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Navigating health reform
Health Care Transformation Depends on Trusting Relationships
This past September in Chicago, CliftonLarsonAllen’s inaugural Health Care Leaders’ Forum brought together executives from across the health care continuum to discuss how to drive transformation. Attendees were provided peer-to-peer, roundtable discussions on how to tackle the challenges of an evolving health care landscape. The discussions that followed over the next two days were quite interesting, if not exactly what we were expecting.
Here we were with executives, owners, CEOs, and CFOs from health care organizations ranging from $25 million in revenue to $2 billion, and it was evident that there was a lot of discourse and discontent in the world of health care in the United States. It was also evident that most knew what had to be done in order to transform health care, but didn’t know where to start. It will involve many different organizations working together on multiple fronts while reaching across traditional boundaries. In order for any of this transformation to begin, we all agreed trust must first be established across the continuum.
Challenges facing transformation
Along with trust, several other issues emerged during the forum. One significant topic was the large and continuous investment in information technology that organizations have made over the past 10 years. Unfortunately, many of the information systems do not communicate with each other without significant manual assistance, and the result is a complete lack of efficiency. As a result, there is a huge cost burden for providers of all types, since they must spend money just to “stay in the game.”
Another issue raised was how to coordinate health systems to manage and take on risk as the payer models change to more of an “episodic” or “total care” arrangement. Whether it is an accountable care organization, bundled payment, or a pure capitated model, the participants pointed out that there must be coordination between providers “caring” for the patient.
We also discussed “Super Utilizers,” the top 10 percent of patients who account for more than 50 percent of the costs. And we wrestled with the fact that 40 percent of health care costs are post-acute dollars. All of our discussions focused on the challenges — or symptoms — of the system we currently have.
Transformation begins with trust
After much discussion, it is obvious that to address these issues, problems, and sticking points, there must be relationships built between the providers at all stages in the continuum of care. We all know that successful relationships are built on trust. The only way the complex problems and issues can be addressed in the future is to develop those trusting relationships now. What will it take to build up the trust that is needed to transform health care?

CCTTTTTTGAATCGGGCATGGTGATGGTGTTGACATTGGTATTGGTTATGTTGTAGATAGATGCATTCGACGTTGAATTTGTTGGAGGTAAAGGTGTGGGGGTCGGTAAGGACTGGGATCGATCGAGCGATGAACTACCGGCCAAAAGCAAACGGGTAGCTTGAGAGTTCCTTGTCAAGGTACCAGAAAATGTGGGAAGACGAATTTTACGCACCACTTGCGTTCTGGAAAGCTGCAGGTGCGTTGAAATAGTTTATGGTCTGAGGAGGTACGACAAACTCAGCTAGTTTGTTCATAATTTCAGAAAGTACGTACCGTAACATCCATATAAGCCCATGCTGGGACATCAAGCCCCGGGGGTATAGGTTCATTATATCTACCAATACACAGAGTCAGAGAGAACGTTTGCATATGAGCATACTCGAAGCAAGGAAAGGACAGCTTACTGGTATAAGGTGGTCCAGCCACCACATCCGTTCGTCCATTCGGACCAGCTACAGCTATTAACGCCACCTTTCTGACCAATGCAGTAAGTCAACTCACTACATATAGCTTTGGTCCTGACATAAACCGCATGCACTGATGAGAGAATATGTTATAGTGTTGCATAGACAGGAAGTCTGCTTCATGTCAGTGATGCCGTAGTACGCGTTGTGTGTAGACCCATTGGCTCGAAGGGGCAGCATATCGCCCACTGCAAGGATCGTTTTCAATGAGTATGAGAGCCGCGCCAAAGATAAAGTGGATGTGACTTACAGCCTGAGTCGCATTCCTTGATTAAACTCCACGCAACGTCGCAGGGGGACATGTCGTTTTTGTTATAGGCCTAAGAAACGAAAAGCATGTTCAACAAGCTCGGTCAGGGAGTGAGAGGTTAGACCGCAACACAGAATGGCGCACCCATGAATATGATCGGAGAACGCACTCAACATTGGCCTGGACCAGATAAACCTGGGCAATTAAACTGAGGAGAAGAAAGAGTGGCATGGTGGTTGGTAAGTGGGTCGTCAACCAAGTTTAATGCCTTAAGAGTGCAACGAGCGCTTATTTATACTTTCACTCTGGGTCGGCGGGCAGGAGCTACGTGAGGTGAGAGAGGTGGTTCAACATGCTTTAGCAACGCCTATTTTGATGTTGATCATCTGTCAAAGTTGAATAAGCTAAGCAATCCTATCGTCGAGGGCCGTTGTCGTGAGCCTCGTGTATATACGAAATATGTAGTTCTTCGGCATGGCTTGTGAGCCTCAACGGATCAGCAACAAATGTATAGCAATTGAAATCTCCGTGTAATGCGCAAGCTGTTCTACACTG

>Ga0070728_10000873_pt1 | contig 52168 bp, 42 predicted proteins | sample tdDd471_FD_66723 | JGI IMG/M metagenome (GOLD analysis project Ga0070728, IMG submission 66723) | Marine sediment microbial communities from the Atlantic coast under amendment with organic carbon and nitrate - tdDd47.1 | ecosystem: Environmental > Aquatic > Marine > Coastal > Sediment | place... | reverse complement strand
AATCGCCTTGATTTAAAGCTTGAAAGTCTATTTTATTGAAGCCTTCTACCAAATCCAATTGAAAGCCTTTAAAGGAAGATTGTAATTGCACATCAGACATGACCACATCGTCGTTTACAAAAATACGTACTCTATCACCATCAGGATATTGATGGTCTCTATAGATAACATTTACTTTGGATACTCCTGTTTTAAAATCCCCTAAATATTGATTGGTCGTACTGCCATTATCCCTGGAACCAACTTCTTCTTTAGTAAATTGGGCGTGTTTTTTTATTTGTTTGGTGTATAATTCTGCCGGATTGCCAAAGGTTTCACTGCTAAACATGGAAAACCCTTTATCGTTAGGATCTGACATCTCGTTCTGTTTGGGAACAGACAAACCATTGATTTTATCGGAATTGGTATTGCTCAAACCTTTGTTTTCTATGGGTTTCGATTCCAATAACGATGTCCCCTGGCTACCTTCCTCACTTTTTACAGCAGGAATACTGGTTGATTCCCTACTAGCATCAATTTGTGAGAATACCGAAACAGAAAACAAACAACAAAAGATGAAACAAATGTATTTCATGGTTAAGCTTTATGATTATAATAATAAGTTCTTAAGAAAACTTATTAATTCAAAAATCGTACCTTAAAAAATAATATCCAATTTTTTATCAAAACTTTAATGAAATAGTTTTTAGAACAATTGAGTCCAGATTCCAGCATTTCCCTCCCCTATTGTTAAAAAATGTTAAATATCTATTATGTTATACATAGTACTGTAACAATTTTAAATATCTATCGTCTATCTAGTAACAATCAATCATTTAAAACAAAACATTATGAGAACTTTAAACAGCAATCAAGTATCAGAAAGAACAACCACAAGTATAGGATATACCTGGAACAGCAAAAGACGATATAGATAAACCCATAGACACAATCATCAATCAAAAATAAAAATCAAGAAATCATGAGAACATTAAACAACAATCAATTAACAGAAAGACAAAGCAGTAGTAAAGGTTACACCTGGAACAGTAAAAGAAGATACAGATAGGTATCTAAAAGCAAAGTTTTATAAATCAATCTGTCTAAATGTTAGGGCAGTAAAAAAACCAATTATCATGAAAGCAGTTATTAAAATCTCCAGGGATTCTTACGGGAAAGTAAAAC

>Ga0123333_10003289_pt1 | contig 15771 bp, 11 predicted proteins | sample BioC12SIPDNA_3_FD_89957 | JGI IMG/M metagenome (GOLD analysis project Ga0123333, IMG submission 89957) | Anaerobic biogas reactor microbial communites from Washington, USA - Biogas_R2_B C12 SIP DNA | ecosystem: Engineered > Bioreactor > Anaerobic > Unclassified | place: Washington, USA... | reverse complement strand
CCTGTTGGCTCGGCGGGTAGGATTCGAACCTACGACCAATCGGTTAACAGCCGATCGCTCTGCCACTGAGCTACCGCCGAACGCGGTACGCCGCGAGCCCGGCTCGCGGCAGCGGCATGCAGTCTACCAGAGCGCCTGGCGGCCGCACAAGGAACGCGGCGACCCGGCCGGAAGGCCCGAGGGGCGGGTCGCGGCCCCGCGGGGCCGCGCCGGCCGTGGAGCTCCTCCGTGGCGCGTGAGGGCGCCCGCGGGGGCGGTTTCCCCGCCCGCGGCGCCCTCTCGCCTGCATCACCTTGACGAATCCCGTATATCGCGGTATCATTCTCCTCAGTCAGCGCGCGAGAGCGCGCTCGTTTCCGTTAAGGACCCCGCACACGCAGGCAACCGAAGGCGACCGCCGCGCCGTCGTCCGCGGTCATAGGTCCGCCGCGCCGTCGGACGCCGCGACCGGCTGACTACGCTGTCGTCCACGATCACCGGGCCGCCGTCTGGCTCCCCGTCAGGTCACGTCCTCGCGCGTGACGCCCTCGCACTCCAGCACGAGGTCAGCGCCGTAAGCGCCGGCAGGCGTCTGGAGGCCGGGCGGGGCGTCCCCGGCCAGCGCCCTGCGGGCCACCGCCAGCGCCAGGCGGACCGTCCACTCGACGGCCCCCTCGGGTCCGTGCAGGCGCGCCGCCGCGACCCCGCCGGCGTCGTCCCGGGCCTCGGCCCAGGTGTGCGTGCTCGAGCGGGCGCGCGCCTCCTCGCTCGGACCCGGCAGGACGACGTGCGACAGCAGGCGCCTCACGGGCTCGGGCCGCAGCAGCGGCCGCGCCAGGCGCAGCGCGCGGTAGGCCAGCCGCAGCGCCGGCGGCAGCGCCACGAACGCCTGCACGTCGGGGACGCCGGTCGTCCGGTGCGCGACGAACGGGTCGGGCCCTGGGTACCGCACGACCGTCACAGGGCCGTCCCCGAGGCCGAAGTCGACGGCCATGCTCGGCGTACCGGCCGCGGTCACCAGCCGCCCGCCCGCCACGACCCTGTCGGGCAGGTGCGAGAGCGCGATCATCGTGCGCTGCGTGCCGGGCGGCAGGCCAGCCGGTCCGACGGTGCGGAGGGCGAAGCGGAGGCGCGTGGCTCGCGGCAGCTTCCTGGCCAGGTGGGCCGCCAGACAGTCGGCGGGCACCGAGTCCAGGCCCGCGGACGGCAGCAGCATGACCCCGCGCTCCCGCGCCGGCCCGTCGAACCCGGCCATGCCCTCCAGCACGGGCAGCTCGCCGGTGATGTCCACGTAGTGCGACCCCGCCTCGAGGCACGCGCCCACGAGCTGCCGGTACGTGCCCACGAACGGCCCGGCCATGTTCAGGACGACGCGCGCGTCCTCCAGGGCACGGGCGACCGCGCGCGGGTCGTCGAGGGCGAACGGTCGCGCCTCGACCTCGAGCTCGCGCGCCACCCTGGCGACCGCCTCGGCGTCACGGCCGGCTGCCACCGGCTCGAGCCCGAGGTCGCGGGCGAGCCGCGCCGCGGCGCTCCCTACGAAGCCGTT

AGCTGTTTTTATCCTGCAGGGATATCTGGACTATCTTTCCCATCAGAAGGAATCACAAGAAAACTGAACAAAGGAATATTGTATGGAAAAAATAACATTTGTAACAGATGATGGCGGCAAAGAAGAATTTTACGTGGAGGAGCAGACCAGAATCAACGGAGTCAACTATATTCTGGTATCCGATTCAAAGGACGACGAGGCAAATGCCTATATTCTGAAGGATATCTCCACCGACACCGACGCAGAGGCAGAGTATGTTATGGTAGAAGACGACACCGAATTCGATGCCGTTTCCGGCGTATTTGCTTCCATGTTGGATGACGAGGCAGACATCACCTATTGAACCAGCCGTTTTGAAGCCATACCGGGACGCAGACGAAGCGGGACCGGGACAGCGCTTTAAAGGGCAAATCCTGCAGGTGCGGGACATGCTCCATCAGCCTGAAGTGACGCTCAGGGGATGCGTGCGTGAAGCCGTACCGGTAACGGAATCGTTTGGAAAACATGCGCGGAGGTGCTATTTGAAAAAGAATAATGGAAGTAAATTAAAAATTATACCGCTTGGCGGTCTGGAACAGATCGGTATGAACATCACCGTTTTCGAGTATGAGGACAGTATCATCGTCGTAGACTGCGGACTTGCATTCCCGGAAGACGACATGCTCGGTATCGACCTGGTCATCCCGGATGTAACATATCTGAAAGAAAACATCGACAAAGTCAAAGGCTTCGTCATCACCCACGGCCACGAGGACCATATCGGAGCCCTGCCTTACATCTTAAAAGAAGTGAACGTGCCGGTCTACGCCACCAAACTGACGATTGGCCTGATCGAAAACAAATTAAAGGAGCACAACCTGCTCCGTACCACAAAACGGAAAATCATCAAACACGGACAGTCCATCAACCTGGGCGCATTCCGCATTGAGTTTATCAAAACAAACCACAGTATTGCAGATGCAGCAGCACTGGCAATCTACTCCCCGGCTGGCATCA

It will involve a lot of hard work from the people in leadership positions at all levels of an organization. Currently that trust isn’t there in most situations. Trust comes from incrementally building up faith in one another in order to demonstrate that we will be there to support each other when needed. We all need to be confident that we will act in the best interest of the mission at hand. The providers that can start building this type of culture internally and with other providers will be able to finally address information technology issues, and seamlessly coordinate patient care as they move through the different levels of treatment. And based on trusting cultures and relationships, these providers will accomplish it in the most efficient and cost effective way.
How can we establish trust
Trust is critical to any lasting change. Though in our forum we didn’t create a blueprint of how to successfully reach across the continuum to transform our health care environment, we clearly established that without trust, there will be no transformation. In order to establish trust, there must be the following:
- Transparency and communication — We must start the conversation in order to break down barriers. There must be a shared openness and faith in others in order to bring us together.
- Selflessness and a commitment to broader goals that benefit everyone — Each organization will need to see outside its own walls in order to bring about real change. Embracing a new perspective only happens when we are committed to changing together and are emotionally invested in each other’s success as much as our own.
- Addressing issues and viewpoints that are different than our own — The most powerful component to a successful collaboration is listening. When we listen to others we are establishing trust by the very act of being open to hear them. We must embrace our differences in order to move health care forward.
- Putting aside individual preferences and compromising for the betterment of the entire health care environment — Trust occurs when each party gives a little. We can learn from each other’s successes and challenges to reach a much more powerful conclusion than we would have separately. I believe the forum clearly demonstrated this.
Trust among providers means having the confidence that all the people involved are performing their roles in ways that are professional, meaningful, efficient, and for the betterment of the patient. Organizations that accomplish this will be the survivors in the provider world. Trust me on this one.